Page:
Some true voices find the ways to speak, to write, to create and they are the ones we hold dear, look up to, and feel inspired by. They become our creative North Stars. I’m not sure what alchemy or magic occurs that makes it possible for one’s true voice to be heard above the fray, but I am sure that whatever else it requires, it demands work. Daily, weekly, monthly, yearly, totally un-sexy toil and devotion.
It also requires friendship, because your real friends will see your true voice, and they will cherish it, encourage you to remain in it when you are wondering “is this really worth it?” Sometimes your friends will be the ones who open the door for you so that someone else can hear that voice too.
I won’t say that if you work hard enough the door will always open. You know too many stories and I know too many stories where that is simply not the case. But what I will say is that when the door does open if you have spent a lifetime making the effort and facing the hard then you are ready for what lies ahead and you can meet it with hope.
In October I learned that such a door had been opened for me. One of my favorite publishing companies, one that I admire ethically as well as for the works they release into the world, Sounds True, offered me a book deal. Having a book published has been a dream of mine since early childhood. When other little girls were planning their fantasy wedding, I was planning my author bio – true story! But throughout the years true voice said “Not yet.” “Not now.” “You need to do this first.”
As the years went on the dream of publishing a book seemed a fainter though still a burning star within me, but Necessity had me working on other things – like building our community, teaching classes, working one on one and in an intensive manner with a small group of students, hosting gatherings, and so on. These were the things that needed to happen first, needed to happen now.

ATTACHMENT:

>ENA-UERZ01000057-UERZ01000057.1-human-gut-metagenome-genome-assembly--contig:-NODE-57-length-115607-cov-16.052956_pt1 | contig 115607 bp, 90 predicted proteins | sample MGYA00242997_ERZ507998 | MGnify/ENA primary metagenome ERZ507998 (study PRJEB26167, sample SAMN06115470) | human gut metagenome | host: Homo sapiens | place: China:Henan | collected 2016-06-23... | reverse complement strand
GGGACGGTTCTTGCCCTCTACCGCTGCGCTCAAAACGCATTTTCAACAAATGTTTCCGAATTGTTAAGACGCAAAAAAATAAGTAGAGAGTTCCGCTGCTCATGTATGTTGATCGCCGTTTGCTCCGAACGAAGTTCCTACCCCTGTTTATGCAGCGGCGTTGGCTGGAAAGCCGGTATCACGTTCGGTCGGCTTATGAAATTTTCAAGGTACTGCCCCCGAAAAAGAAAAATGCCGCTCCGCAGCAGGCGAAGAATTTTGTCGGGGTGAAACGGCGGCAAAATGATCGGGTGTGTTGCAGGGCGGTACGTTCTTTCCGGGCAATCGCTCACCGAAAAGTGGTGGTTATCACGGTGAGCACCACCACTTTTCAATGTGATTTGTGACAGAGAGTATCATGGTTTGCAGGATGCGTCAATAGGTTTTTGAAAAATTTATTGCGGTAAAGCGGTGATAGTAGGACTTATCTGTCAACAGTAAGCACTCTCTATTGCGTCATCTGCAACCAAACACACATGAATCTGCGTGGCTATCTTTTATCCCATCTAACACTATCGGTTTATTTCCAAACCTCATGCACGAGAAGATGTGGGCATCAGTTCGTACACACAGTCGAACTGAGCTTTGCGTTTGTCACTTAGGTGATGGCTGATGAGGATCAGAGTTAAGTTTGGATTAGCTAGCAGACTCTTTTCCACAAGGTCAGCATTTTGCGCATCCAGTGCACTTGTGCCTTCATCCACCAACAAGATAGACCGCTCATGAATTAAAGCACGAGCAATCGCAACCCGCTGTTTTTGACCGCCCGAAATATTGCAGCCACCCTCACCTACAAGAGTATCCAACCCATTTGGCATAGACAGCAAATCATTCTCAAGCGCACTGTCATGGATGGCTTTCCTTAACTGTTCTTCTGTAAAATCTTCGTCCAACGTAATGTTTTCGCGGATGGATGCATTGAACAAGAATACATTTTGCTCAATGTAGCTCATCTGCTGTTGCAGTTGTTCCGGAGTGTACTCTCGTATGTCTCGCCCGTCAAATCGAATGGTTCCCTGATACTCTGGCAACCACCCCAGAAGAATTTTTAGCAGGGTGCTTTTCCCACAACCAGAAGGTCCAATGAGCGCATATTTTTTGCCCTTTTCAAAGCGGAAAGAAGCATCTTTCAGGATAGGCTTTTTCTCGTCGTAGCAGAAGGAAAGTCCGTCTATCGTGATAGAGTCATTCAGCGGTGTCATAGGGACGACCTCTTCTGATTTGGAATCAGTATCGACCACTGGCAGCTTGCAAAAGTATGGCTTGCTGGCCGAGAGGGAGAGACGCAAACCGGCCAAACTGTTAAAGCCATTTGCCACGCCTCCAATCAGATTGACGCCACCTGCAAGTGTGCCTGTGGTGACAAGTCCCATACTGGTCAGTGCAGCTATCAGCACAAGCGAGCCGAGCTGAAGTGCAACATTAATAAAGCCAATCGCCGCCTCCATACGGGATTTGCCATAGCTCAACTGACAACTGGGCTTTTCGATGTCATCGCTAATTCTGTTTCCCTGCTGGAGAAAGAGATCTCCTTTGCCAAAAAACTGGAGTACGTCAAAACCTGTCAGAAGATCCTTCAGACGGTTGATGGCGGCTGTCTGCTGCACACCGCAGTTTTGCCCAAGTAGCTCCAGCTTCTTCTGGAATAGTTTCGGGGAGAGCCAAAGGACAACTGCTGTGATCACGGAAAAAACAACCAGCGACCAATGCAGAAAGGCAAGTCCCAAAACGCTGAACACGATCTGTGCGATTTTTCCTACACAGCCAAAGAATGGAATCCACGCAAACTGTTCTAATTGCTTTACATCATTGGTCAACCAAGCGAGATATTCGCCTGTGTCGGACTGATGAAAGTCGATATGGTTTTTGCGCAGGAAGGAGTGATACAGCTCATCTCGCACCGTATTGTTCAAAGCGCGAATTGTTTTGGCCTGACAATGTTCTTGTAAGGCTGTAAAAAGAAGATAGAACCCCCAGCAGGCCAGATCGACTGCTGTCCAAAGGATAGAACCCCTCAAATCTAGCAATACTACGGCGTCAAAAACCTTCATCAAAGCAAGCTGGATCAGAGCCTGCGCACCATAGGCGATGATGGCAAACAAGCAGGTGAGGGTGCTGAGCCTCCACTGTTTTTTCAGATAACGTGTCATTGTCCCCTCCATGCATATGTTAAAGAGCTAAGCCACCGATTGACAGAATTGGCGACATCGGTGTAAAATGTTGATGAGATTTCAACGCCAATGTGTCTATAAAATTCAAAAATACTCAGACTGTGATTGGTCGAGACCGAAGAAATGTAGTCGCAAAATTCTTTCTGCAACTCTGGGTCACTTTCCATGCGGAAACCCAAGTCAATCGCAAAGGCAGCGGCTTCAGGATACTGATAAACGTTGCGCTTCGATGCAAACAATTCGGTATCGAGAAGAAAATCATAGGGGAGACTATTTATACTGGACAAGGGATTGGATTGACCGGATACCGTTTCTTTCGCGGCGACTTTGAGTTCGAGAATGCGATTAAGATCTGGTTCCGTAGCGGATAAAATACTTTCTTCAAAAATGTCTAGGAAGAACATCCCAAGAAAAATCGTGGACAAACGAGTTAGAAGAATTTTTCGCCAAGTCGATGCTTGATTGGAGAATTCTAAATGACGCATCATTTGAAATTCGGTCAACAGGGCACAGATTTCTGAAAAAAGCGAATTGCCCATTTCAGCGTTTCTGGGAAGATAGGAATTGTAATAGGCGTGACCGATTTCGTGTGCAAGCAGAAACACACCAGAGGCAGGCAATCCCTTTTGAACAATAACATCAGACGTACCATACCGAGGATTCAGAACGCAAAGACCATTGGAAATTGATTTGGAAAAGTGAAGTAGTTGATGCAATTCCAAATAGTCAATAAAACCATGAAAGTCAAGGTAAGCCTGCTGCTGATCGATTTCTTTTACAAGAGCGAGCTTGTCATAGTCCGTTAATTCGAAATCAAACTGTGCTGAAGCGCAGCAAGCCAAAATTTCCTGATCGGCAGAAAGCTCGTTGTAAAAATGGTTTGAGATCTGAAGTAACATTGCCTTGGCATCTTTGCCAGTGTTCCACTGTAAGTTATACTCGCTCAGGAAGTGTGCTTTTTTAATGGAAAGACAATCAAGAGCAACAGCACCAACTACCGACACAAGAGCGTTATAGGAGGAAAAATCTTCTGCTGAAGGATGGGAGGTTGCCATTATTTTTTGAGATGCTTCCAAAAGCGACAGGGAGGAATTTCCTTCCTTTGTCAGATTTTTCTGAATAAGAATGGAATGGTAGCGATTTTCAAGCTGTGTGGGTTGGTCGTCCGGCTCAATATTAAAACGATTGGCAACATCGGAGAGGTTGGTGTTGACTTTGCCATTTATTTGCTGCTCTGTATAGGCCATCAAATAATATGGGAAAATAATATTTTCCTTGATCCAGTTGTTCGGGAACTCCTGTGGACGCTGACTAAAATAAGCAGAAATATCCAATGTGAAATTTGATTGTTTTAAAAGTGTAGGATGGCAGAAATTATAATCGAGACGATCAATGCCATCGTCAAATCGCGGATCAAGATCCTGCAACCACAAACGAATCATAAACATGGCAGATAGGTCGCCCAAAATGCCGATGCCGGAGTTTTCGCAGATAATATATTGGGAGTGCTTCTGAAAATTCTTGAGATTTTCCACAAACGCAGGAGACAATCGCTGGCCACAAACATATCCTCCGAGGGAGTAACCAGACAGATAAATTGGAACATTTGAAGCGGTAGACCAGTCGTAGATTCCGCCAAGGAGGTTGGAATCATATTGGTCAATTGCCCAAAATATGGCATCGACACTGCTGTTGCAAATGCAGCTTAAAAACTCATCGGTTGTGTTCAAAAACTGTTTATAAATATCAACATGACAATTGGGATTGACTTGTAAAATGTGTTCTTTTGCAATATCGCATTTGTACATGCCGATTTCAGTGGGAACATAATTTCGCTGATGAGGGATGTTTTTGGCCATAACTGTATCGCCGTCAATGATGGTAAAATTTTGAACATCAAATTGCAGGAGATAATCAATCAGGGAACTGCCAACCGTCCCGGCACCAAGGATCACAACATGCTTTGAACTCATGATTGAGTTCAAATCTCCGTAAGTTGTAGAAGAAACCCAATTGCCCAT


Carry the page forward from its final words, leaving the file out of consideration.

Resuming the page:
A year ago, with the trepidation someone feels when approaching a beloved dream, I sent in a proposal. I pulled a card and got the Devil. This would be a dance that would keep me on my toes. There would be some hard and I had to meet it with hope. I made a dear friend along the way; I learned the true characters of others and gained insight into myself, and now I am writing a book about magic – not what other people say it is, but what we know it to be, what my true voice has taught me about it throughout these years. She will be born in the Spring of 2019. I’m still in awe.
Now I know that if I followed the current state of things I’d make a brief statement about how awesome it all is and then go back to posting pics on instagram…but my true voice won’t let me do that.
Instead I want to say that this is yet another of countless examples all around us that serve to remind us that when it feels like our efforts and our work and our dreams remain unseen and unheard and unrealized, that they are seen, they are heard, they can be realized, and the hard that you face and struggle with today can be the seedbed for the hope that you will be able to give to someone else tomorrow.
That’s the truth about hope. It is meant to be shared, and it dies when you hold onto it only for yourself. You all have shared hope with me in countless ways. I know that magic of our shared hope is part of what brought a book deal and publishing into my world. There aren’t enough words to say thank you, so instead I will promise to work hard, do my best, lead with my own true voice, and carry that hope back to each and every one of you as often as I can.
In love and blessings always,